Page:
Americans will soon be able to avoid the hassle and expense of getting hearing aids from licensed dealers.
Though more than 48 million people in the United States suffer from some degree of hearing loss, only about one-fifth of them have hearing aids – partly because of the complicated and costly process involved in obtaining the devices.
WebMD reported that a new hearing aid, which the federal Food and Drug Administration recently approved for sale, may be purchased over-the-counter and does not have to be fitted in the ear by an expert.
The wireless product, manufactured by Bose, is intended for those with mild to moderate hearing loss. It “provides certain patients … direct control over the fit and functionality of the device,” according to Dr. Malvina Eydelman of the FDA Center for Devices and Radiological Health.
The hearing aid is an “air-conduction” device, meaning it has microphones that detect sounds that are amplified and transmitted through an earphone implanted in the ear canal. A phone app enables people to adjust the settings on their own.
“We look forward to bringing affordable, accessible and great-sounding solutions to the millions of people who could benefit from hearing aids, but don’t use them,” Bose declared in a written statement.
Though some states still require all hearing aids to be purchased from professionals, the laws are changing. Soon, it may be possible for all Americans to take charge of their hearing needs. Federal officials are revising their regulations governing over-the-counter hearing aids, as mandated by the FDA Reauthorization Act of 2017.
The agency explained that it approved the Bose device after analyzing studies that involved 125 people who used the product. The patients enjoyed the same results from the self-fitting hearing aid as they did from professionally implanted devices.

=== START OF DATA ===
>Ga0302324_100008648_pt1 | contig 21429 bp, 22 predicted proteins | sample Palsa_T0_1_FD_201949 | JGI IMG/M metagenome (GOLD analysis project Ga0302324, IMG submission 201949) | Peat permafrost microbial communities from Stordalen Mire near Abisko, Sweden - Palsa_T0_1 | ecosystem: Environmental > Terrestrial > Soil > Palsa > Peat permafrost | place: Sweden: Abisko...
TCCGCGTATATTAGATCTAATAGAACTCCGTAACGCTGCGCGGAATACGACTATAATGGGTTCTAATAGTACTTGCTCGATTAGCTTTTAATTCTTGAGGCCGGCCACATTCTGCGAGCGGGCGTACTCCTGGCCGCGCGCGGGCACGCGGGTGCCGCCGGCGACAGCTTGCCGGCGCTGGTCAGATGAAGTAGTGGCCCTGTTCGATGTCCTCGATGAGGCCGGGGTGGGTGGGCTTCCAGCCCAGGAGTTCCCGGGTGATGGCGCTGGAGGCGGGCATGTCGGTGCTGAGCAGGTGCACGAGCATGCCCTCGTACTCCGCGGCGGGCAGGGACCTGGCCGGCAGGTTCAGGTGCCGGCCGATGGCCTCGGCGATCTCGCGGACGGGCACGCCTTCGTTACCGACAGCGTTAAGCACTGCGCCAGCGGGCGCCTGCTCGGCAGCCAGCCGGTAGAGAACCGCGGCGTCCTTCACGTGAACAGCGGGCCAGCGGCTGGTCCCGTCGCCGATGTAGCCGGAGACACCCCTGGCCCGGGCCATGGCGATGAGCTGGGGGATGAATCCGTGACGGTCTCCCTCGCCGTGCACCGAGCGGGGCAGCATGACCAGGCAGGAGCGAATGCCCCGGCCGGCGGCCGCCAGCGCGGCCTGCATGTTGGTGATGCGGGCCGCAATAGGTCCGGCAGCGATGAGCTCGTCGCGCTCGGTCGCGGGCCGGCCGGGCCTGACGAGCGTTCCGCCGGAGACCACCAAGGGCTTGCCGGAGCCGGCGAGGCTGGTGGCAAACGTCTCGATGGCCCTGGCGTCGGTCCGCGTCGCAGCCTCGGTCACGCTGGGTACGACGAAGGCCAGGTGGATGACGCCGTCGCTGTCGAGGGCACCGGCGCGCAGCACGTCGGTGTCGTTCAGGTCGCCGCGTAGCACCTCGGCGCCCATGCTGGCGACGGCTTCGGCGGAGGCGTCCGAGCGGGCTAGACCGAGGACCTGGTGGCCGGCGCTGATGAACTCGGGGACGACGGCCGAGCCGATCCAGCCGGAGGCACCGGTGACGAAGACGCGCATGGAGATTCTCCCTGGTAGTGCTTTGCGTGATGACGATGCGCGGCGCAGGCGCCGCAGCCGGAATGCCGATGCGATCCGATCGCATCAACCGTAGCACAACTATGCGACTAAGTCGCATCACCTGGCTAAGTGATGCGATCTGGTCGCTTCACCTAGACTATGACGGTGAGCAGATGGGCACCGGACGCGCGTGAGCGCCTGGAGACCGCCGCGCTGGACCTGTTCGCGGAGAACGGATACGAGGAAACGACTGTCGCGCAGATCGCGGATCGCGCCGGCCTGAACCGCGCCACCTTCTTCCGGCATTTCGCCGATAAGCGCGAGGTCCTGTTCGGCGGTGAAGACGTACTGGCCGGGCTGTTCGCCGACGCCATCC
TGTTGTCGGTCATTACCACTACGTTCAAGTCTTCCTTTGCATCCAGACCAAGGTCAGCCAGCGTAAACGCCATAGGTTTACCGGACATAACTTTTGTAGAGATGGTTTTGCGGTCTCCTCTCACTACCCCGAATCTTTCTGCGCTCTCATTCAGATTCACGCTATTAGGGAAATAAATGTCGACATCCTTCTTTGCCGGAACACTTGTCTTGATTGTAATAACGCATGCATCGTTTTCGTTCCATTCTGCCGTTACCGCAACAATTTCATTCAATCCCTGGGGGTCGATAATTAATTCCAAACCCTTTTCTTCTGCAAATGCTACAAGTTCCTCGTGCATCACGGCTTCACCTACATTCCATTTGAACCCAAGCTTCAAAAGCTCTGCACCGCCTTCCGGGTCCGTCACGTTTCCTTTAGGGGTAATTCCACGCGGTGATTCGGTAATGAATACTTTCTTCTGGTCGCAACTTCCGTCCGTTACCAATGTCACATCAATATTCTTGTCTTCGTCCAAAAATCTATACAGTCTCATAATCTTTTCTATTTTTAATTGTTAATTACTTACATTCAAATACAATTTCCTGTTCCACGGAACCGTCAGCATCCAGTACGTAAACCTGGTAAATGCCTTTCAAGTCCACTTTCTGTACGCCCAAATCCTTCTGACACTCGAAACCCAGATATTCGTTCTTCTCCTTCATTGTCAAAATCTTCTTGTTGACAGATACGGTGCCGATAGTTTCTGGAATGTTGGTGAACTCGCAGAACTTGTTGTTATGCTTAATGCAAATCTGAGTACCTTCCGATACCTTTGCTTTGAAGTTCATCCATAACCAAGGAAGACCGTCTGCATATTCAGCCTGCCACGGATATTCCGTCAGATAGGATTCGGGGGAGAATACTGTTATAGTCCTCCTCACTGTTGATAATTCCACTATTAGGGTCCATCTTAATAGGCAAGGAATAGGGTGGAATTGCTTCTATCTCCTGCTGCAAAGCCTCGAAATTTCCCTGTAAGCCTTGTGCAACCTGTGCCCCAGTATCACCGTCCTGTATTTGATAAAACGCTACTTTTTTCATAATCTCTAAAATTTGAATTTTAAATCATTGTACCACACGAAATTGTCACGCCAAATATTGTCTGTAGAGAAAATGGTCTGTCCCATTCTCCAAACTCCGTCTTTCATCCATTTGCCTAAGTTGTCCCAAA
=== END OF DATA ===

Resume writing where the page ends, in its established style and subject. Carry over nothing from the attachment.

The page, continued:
WebMD noted that hearing loss, the third-leading health problem in the United States, can cheat people out of life experiences. It also may harm relationships and even become a safety hazard.
While many factors may contribute to hearing loss, experts believe the biggest indicators are age, disease and heredity. In addition, some medications contain ingredients that impair ear function.
Another common cause is exposure to loud sounds, especially over long periods. The U.S. Centers for Disease Control and Prevention estimates that 22 million Americans are subjected to dangerously high noise levels in the workplace. Carpenters, construction workers, soldiers, miners, factory workers and farmers are particularly at risk, according to the agency.
One-third of Americans between 65 and 74 years of age, and half of those older than that, struggle with a loss of hearing. This could be partly due to the gradual, long-term breakdown of inner-ear tissues.
Hearing aids, small battery-powered units that rest inside or behind the ear, turn up the volume of sounds that people with hearing loss have difficulty detecting. The devices consist of a microphone, amplifier and receiver.
Hearing aids are not effective for everyone. Patients who benefit the most are those with damage to the inner ear or the nerve than connects the ear with the brain.